From a press release:
RPM Challenge to make an album in a month begins Feb. 1
The RPM Challenge is simple, but has compelled more than 8,000 bands from all seven continents to join since 2006. As the February 1 start date approaches, musicians across the globe are signing up at www.rpmchallenge.com to participate in the 2015 challenge, and more are always welcome.
It’s free, it’s fun, but it’s not always easy. The RPM Challenge invites anyone to record an album in 28 days, just because you can. That’s 10 songs or 35 minutes of original material, written and recorded during the month of February. Participants can either create music in isolation if that’s their preference, or join the online conversation to blog, add photos, participate in discussion groups, trade ideas, and send messages to fellow RPMers during the challenge.
To date, the challenge has resulted in the creation of an astonishing 30,000+ new songs. The music spans every genre imaginable—from electronic to experimental, from hip hop to heavy metal—and represents the work of all types of musicians: aspiring youth, longtime local bands, hobbyists, students, and closet musicians.
The music scene works together to lend a little peer pressure as musicians help each other to the finish line. The web site is the hub of the project, a tool for the musicians to connect and support each other. With thousands of musicians all working alongside each other, groups that might never come across each other in the regular world can meet, share ideas and collaborate through the site at rpmchallenge.com, bringing fresh perspectives and new insight into their own music. The RPM community has become a vital part of the experience. Personal connections made during the event have endured long after February ends, giving musicians a group of like-minded people with whom to share their artistic life.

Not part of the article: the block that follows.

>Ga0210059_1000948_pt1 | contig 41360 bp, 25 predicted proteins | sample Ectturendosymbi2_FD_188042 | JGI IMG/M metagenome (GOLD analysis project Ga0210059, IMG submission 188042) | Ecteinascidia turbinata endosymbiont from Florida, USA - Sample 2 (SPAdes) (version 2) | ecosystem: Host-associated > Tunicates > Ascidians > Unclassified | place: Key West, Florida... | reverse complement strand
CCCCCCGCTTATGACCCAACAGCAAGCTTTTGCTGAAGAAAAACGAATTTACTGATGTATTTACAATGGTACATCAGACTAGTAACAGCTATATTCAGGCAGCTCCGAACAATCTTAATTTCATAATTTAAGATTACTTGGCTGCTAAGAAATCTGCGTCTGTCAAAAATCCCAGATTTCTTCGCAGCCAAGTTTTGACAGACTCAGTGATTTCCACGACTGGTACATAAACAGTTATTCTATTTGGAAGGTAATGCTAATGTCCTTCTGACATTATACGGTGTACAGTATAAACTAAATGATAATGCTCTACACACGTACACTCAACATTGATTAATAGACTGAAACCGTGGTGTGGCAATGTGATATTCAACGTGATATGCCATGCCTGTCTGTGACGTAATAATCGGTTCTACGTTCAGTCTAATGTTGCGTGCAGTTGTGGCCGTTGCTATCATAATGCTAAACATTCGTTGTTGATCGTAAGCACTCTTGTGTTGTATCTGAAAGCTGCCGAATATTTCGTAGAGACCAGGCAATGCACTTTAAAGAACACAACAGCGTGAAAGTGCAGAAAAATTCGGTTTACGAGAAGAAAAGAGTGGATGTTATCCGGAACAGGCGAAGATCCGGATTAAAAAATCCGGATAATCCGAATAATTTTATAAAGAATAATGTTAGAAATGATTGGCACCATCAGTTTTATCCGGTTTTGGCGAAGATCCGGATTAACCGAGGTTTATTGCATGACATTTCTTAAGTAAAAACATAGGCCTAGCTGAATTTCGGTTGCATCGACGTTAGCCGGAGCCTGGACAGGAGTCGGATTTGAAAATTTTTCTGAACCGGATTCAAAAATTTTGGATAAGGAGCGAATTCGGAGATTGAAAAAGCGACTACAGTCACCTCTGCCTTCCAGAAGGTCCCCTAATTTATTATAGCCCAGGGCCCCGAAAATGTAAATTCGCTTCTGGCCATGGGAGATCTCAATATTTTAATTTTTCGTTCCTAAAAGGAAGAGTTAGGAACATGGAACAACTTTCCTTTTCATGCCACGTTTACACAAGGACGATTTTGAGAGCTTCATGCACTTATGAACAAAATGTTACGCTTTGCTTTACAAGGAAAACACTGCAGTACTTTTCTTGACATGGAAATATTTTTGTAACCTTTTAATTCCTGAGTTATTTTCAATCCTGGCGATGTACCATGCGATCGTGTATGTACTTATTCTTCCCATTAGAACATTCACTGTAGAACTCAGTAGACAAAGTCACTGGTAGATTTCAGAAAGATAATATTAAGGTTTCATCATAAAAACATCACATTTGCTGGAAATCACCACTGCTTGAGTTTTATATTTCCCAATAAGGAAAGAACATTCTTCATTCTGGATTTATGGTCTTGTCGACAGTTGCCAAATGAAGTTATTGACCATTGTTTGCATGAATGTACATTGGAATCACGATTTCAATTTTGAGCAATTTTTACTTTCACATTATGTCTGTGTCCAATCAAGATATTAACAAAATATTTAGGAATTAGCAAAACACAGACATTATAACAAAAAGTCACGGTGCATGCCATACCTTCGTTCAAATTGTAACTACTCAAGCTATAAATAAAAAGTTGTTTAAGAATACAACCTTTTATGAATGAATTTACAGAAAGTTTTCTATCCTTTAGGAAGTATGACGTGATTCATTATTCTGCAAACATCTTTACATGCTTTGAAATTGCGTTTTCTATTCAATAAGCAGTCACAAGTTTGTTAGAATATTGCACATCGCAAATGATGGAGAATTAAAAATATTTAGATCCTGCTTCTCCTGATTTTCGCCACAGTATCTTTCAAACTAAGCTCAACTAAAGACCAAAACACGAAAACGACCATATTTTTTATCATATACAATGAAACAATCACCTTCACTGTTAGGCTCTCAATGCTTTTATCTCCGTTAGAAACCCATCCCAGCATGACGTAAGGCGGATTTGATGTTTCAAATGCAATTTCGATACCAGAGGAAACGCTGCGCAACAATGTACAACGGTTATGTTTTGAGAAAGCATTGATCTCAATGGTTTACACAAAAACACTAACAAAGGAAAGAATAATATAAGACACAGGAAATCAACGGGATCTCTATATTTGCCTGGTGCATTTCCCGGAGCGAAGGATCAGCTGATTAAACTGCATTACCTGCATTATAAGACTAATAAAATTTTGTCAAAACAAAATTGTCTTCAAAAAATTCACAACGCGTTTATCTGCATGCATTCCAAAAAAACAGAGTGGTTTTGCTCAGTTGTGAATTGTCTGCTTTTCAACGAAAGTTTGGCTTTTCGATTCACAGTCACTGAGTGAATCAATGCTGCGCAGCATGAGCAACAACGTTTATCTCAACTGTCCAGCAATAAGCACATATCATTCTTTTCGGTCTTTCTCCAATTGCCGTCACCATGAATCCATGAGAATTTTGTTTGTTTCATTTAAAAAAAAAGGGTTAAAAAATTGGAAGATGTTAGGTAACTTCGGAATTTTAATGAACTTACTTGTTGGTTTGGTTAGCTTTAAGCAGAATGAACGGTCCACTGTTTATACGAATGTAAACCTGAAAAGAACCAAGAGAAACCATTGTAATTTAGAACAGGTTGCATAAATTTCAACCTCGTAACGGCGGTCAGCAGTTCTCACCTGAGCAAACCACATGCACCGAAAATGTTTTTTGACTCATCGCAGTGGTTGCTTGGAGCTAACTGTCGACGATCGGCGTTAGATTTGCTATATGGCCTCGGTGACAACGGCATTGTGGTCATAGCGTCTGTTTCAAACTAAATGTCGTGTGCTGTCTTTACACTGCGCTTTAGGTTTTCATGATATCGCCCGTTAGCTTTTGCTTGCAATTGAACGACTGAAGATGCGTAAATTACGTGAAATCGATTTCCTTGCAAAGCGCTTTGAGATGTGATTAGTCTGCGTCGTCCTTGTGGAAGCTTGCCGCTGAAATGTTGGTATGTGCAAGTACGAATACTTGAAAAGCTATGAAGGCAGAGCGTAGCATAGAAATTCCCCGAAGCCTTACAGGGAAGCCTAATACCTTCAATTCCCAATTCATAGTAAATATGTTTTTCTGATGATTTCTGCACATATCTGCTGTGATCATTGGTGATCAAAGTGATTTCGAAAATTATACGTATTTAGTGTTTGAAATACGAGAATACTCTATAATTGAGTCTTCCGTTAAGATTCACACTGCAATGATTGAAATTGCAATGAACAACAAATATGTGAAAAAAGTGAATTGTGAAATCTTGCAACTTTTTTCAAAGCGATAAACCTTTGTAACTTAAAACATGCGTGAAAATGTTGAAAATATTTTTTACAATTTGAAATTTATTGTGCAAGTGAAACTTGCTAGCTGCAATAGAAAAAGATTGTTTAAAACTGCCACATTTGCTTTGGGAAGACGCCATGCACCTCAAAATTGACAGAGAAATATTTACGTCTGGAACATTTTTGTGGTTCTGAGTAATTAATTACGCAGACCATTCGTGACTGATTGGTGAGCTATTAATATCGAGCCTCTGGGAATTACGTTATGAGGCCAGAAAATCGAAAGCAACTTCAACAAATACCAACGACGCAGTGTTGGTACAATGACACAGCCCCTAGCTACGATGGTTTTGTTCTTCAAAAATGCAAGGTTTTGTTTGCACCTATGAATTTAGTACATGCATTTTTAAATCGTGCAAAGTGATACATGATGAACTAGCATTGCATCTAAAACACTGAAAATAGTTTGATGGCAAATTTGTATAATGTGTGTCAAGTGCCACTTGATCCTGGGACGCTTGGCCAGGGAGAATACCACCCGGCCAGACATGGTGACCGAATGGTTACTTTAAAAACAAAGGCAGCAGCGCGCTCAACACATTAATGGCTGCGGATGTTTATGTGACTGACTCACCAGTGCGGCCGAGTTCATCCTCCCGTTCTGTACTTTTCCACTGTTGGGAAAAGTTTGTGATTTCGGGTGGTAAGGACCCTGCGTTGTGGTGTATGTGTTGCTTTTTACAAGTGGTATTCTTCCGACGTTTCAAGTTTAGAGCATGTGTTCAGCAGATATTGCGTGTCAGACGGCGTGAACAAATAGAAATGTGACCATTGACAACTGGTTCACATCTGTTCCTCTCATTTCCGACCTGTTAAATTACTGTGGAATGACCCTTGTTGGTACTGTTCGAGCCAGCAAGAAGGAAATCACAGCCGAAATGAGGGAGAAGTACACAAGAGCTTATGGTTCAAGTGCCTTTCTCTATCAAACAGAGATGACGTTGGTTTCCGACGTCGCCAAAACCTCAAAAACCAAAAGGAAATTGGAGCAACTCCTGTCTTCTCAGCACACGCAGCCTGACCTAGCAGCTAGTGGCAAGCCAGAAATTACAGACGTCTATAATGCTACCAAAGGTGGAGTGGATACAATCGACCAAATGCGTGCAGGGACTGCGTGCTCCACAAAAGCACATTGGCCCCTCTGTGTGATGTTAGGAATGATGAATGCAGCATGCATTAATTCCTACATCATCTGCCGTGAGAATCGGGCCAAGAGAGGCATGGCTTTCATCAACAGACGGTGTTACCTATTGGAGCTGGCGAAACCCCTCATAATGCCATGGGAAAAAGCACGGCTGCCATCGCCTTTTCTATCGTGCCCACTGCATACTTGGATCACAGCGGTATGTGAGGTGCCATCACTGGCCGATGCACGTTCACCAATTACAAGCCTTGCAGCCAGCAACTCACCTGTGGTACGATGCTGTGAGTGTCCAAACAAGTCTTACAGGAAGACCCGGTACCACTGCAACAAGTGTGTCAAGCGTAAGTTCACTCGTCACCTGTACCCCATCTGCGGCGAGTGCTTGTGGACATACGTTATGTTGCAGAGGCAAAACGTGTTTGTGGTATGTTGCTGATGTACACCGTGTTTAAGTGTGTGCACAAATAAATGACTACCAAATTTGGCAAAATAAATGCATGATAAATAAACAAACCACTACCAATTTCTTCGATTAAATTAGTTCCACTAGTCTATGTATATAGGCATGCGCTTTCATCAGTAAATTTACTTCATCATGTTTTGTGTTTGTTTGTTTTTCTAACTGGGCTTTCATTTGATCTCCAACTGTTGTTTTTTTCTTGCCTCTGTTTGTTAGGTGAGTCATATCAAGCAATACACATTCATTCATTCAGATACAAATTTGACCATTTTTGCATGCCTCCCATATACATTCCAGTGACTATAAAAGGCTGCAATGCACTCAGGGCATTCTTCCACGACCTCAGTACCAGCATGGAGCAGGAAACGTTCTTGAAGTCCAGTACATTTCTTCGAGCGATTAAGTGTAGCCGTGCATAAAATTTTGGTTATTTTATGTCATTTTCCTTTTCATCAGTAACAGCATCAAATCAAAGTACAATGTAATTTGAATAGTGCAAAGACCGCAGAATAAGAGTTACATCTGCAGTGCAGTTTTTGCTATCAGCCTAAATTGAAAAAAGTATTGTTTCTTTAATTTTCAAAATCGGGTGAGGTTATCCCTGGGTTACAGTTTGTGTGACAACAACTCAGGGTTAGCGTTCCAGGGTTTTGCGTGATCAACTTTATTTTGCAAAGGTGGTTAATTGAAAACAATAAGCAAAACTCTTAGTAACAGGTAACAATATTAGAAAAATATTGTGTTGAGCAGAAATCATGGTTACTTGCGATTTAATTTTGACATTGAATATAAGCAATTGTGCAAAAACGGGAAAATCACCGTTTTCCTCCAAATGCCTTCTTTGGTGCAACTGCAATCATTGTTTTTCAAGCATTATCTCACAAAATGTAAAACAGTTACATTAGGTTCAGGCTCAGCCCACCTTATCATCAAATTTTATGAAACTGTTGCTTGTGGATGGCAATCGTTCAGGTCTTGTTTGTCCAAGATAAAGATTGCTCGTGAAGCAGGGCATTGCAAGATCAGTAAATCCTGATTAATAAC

RPM Challenge began in February 2006 as a creative challenge for local bands in Portsmouth, N.H., where it was conceived by a local arts and culture newspaper in order to further the local music scene. The RPM Challenge grew to include the international music community, where it has been covered in popular blogs, on music Web sites like Pitchfork.com and on the National Public Radio show “All Things Considered,” with RPM projects featured many times on NPR’s “All Songs Considered.”
So this February, your option could be to hibernate, or you could choose to write a fistful of new material and get it recorded alongside other independent musicians from all genres and walks of life who will come together with a common goal: to set aside any obstacles to producing music for the month of February, and to find themselves on March 1 each holding in their hands a new CD of their own original work that they would not have made otherwise.
There is no fee to participate in the RPM Challenge. Bands who choose to sign up and complete the challenge must postmark their RPM 2015 CDs by noon on March 2 to RPM Challenge, c/o RiverRun Bookstore, 142 Fleet St., Portsmouth, N.H. 03801. For more information, to see the participating bands, or to read the whole text of the challenge, go to rpmchallenge.com.